6 of 6 people found the following review helpful
A fine idea, well executed,
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This review is from: Wisden on the Great War: The Lives of Cricket's Fallen 1914-1918 (Hardcover)
This book takes a simple, strong idea and executes it well. It reproduces (more or less) the Wisden obituaries of cricketers, famous and obscure, who were killed in the 1914-18 war, and adds other information on first-class cricketers whose deaths were missed by Wisden, cricketers who were decorated for bravery, and some supplementary material on the original obituaries (correcting, for example, the handful of obituaries of men who actually survived). It's hard to classify - perhaps it's best to think of it as an annotated anthology.
It's not the kind of book you sit down and read from beginning to end, but dipping into it every now and then is fascinating.
I would have enjoyed this book even if it hadn't quoted me, but it did, so that earns it another quarter of a star. My one misgiving is that, while much of the research behind the book is excellent, and a good deal of the new material is absorbing, I noticed that the book repeats the error that HF Garrett, the Somerset cricketer who was born in Melbourne, was a son of the Australian Test player TW Garrett. He wasn't. TW Garrett's sons were Tom Vernon, Eric, Campbell and Jack. As it happens, three of them, TV Garrett, Eric and Campbell Garrett, did serve in the war - all three went into the Light Horse, and Tom and Campbell were at Gallipoli, where Campbell was seriously wounded. Family lore insists that he was restored to health in Egypt by his sister, who had volunteered to serve as a nurse. Anyway, the point is, HF Garrett was not a member of this family - which makes me wonder whether any other erros have crept in. In one sense, it would be surprising, in a book that deals with nearly 2000 names, if there were not more.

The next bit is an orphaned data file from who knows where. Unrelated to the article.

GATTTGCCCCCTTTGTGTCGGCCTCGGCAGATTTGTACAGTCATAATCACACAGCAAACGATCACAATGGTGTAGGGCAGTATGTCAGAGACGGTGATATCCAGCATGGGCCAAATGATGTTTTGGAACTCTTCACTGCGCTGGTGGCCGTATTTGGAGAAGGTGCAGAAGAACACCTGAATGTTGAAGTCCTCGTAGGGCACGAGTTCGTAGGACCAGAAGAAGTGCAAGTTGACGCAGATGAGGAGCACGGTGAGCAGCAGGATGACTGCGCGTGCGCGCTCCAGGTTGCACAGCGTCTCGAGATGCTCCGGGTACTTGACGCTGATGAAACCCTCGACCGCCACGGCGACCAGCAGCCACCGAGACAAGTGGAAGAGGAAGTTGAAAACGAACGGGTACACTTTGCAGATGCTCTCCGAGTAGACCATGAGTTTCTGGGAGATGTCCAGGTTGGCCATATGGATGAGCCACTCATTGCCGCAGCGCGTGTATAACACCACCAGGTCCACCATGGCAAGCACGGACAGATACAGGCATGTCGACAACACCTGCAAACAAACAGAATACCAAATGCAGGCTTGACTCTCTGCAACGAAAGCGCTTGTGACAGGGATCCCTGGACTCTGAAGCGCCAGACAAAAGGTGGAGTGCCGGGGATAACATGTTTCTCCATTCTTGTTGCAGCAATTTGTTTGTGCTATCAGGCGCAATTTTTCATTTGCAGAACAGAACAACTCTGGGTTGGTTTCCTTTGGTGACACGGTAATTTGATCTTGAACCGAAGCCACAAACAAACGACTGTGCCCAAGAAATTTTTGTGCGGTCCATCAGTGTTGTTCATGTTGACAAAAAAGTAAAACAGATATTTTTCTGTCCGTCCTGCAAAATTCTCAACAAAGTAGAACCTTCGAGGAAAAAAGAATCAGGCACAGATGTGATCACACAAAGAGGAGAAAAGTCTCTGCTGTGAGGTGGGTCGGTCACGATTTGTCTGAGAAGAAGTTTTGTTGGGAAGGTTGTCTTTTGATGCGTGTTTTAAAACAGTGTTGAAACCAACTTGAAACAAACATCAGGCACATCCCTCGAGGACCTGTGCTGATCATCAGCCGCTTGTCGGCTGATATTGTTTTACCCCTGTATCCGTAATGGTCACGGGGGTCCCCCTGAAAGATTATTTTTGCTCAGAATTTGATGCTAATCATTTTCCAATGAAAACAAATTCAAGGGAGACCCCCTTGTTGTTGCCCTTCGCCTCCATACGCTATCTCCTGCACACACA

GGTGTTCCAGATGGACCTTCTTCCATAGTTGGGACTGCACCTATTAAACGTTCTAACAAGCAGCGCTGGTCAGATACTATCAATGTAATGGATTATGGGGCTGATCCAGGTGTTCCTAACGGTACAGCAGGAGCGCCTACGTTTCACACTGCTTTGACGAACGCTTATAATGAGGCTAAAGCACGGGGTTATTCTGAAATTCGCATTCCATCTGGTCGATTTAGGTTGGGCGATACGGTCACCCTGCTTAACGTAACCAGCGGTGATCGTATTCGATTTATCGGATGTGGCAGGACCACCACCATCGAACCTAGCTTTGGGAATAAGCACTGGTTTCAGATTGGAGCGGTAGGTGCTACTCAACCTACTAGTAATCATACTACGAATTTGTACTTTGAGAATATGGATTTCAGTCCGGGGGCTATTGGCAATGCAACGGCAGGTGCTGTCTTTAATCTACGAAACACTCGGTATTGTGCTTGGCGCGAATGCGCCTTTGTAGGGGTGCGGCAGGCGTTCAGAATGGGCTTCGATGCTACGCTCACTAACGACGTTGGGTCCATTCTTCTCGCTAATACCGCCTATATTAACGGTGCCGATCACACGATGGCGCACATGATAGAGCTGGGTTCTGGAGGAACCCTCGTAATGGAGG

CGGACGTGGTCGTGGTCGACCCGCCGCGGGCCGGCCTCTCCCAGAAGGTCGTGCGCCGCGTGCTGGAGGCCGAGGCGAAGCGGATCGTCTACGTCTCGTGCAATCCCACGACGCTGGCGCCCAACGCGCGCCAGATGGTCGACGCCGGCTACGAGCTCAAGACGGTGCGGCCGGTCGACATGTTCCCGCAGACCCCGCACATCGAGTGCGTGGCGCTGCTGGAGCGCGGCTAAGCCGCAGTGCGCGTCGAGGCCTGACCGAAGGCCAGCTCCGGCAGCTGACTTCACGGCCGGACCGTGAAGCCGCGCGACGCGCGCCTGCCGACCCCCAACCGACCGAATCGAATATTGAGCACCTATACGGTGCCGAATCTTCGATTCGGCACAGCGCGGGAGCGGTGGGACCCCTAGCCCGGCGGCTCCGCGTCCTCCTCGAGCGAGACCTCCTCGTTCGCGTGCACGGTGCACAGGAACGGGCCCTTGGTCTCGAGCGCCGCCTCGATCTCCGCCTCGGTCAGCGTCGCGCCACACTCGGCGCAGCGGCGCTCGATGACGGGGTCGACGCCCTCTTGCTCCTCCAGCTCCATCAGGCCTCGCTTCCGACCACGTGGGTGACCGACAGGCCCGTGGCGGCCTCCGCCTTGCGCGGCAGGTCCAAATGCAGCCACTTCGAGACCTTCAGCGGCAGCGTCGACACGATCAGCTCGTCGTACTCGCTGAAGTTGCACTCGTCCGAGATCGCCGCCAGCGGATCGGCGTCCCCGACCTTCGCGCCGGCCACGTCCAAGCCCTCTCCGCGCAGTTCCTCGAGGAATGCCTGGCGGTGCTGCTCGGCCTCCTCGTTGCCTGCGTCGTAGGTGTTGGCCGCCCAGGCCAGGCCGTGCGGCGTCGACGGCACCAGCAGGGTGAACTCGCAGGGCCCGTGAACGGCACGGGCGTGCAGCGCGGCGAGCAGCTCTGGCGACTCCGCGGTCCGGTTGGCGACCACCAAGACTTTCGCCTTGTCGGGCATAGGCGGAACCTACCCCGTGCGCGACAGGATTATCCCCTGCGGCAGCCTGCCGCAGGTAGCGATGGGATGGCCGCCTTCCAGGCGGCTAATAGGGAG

Quibbles apart, this is well worth reading, and is a timely reminder of the immense toll taken by the war.